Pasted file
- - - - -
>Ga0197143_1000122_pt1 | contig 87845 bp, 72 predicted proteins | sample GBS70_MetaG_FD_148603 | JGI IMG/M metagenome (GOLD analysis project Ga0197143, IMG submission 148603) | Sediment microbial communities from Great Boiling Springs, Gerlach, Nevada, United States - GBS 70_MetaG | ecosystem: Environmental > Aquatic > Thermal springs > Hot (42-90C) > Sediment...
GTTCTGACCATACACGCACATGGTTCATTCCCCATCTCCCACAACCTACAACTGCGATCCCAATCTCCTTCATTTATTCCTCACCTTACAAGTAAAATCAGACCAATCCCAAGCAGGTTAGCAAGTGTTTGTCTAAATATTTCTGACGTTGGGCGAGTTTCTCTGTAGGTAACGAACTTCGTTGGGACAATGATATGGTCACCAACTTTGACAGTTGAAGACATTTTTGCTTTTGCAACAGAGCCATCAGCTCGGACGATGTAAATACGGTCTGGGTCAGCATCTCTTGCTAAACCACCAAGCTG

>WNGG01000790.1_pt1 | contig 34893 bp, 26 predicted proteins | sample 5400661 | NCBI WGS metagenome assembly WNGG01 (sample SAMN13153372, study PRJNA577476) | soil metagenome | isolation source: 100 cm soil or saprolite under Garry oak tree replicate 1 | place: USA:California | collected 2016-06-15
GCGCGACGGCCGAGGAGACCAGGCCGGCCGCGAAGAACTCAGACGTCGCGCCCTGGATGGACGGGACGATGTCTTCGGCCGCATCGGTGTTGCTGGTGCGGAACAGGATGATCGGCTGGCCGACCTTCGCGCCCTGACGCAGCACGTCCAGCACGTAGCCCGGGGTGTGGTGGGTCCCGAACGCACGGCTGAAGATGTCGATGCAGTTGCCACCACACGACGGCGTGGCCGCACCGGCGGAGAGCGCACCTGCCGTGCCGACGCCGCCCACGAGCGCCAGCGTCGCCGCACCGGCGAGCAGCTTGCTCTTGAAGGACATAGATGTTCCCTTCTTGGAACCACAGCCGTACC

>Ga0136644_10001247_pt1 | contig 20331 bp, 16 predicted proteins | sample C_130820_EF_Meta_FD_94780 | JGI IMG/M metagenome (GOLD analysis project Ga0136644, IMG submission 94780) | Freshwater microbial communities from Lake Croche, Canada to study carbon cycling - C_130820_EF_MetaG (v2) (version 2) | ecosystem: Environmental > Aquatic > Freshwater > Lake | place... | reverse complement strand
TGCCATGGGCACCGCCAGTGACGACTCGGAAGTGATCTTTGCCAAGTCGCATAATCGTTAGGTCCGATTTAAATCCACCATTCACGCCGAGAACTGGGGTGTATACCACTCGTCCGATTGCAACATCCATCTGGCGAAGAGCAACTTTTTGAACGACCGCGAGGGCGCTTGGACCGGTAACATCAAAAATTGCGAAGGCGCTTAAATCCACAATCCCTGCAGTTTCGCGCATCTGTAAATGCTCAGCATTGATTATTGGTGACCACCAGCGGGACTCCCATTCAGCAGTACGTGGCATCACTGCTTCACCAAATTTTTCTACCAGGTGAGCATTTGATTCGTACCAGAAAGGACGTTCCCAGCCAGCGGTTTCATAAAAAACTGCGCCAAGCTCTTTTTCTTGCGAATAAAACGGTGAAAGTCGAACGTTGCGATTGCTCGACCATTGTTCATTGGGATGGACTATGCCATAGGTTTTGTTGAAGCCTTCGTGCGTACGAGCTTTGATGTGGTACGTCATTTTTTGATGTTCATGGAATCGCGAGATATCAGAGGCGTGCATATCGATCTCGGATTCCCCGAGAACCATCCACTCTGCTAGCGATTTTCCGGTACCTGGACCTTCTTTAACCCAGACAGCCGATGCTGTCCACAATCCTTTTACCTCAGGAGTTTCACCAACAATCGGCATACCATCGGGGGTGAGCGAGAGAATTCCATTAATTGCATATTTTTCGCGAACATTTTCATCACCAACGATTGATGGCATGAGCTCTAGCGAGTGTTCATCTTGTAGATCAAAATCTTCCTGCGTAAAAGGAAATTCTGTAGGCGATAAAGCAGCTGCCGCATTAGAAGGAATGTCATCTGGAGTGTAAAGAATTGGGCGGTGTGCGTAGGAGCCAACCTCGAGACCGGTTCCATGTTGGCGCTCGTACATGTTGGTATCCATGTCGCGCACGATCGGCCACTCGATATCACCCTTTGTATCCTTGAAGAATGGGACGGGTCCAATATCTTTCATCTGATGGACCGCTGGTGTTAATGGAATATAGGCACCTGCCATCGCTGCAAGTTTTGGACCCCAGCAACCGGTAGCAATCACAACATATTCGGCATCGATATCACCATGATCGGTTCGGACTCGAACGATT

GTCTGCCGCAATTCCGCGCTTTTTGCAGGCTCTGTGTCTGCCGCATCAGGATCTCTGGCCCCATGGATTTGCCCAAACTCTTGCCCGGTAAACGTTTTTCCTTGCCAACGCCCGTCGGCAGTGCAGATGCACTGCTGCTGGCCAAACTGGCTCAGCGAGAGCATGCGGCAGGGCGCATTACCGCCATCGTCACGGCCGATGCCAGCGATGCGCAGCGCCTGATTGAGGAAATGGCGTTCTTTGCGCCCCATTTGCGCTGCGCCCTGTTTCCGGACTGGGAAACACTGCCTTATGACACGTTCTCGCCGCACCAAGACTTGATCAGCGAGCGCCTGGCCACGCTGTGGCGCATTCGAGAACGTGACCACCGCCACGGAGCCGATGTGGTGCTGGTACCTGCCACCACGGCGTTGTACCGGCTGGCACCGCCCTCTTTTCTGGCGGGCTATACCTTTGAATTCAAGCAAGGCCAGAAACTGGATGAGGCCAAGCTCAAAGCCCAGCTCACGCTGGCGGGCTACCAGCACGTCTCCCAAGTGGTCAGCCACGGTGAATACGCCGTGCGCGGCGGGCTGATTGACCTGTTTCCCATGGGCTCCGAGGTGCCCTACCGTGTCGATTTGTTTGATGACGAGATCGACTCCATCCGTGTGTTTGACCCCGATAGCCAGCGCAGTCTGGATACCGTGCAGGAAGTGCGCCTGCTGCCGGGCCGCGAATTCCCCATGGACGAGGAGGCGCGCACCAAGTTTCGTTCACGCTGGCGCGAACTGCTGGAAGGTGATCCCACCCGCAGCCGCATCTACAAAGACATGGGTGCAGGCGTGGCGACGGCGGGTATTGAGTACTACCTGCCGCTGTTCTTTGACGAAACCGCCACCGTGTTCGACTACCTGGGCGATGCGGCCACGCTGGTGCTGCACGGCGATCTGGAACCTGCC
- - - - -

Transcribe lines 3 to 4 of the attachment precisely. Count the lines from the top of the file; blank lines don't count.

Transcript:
>WNGG01000790.1_pt1 | contig 34893 bp, 26 predicted proteins | sample 5400661 | NCBI WGS metagenome assembly WNGG01 (sample SAMN13153372, study PRJNA577476) | soil metagenome | isolation source: 100 cm soil or saprolite under Garry oak tree replicate 1 | place: USA:California | collected 2016-06-15
GCGCGACGGCCGAGGAGACCAGGCCGGCCGCGAAGAACTCAGACGTCGCGCCCTGGATGGACGGGACGATGTCTTCGGCCGCATCGGTGTTGCTGGTGCGGAACAGGATGATCGGCTGGCCGACCTTCGCGCCCTGACGCAGCACGTCCAGCACGTAGCCCGGGGTGTGGTGGGTCCCGAACGCACGGCTGAAGATGTCGATGCAGTTGCCACCACACGACGGCGTGGCCGCACCGGCGGAGAGCGCACCTGCCGTGCCGACGCCGCCCACGAGCGCCAGCGTCGCCGCACCGGCGAGCAGCTTGCTCTTGAAGGACATAGATGTTCCCTTCTTGGAACCACAGCCGTACC